What is it with Noam Chomsky and Russia?
Professor Chomsky and I are two generations removed. When he was beginning his starred career at MIT, I was just a boy, the son of a mid-level State Department director under John Kennedy. After leaving the State Department, my dad would go on to make his name as “the radical professor” and “faculty advisor to SDS,” Students for a Democratic Society, indicted for “inciting riot” in the aftermath of the Kent State Massacre. Neither my dad nor his family were in any sense hostile to the Soviet Union; we were inclined, like Professor Chomsky, to treat unfavorable headlines as mere propaganda. Fifty years later, teaching Economics at UC Berkeley, I am still inclined to treat unfavorable headlines as mere propaganda. Some things never change.
What has changed is my views toward Russia. In 2013-2014 I spent a year in Bosnia and Herzegovina conducting in-depth research on the conditions that precipitated the latest Bosnian War and its aftermath. Prominent in the literature was Professor Chomsky’s and Project Censored’s “double-blind” defense of Serbia, less as an independent nation than as a satellite of Russia; “double-blind” in the sense that what appeared most to matter to Professor Chomsky and to Project Censored was that the US — eventually — came to the defense of Bosnia, which, in the hagiography of Professor Chomsky and Project Censored, made Bosnia’s enemy a prime candidate for western misinformation campaigns. “Double-blind” in the sense that, having found evidence among Bosnian information channels of less than fully accurate reporting, this established for Professor Chomsky and Project Censored reasonable doubt sufficient to question whether Bosnia had ever been the victim of genocide.
Never mind the bones and mass graves. Never mind the countless cities I visited up and down the eastern border of Bosnia and Herzegovina that still bear the traces of genocide: there are no men, no men, no men anywhere to be seen. For Professor Chomsky and Project Censored it is sufficient that the US was once the enemy of the Soviet Union, that it staged and supported a coup on behalf of Boris Yeltsin, and that any enemy of my friend is necessarily my enemy. End of story.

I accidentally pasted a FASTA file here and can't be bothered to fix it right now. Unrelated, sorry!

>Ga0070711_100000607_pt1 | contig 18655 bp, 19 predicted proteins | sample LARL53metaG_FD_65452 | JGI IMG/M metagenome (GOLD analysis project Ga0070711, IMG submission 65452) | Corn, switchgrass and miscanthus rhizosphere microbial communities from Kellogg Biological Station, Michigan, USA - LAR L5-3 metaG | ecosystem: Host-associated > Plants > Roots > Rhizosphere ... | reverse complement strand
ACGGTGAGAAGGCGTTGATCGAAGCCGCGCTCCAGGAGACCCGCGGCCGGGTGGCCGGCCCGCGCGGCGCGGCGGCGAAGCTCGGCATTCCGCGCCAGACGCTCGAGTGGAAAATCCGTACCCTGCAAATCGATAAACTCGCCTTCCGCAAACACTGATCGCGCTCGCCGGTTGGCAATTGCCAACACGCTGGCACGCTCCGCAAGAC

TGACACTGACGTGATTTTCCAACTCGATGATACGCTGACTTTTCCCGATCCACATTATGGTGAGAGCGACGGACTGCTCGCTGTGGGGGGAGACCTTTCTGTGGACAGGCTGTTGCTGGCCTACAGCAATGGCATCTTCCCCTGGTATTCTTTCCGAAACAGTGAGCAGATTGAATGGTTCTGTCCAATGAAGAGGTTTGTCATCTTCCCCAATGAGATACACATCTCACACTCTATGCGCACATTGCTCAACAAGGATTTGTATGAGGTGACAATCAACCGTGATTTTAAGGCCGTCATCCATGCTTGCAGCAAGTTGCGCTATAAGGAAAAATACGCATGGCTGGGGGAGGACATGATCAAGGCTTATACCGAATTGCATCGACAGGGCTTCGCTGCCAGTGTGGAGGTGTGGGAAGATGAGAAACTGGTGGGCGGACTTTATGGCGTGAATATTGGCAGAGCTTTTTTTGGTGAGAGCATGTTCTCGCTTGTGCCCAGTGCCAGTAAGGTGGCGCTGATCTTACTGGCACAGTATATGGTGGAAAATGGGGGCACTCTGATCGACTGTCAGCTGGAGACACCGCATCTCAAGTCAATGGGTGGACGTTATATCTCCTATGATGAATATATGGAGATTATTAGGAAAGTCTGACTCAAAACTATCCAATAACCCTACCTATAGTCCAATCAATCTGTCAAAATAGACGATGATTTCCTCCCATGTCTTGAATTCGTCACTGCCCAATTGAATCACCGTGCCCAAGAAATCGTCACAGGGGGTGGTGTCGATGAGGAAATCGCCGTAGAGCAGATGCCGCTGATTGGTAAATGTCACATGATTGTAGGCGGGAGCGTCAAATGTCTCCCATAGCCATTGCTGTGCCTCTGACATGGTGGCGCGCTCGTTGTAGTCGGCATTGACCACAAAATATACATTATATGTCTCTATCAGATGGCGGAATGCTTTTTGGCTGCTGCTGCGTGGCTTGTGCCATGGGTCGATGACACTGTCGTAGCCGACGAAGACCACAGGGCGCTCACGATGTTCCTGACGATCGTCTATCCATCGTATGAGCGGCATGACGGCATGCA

There are eery echoes of Professor Chomsky’s genocide denials in his response to Syria’s Bashar Al-Assad’s genocidal war against his own people. Since Al-Assad is an ally of Russia and since Russia is an enemy of the US, this must mean than Al-Assad is the victim of western propaganda.
There is something unmistakably Manichean to Professor Chomsky’s and Project Censored’s narrative; a kind of “children of light” “children of darkness” script. To which I must object. My condemnation of Al-Assad is not a defense of the US. My condemnation of Bosnian genocide is not a defense of the US. Professor Chomsky’s and Project Censored’s narrative appears inflected through a Cold War prism. This prism refracts light in ways that render actual events on the ground, and actual suffering, irrelevant, mere pawns in a game of ideological warfare. Which is a shame because Professor Chomsky and Project Censored — of which my father was a contributing editor — are capable of so much more.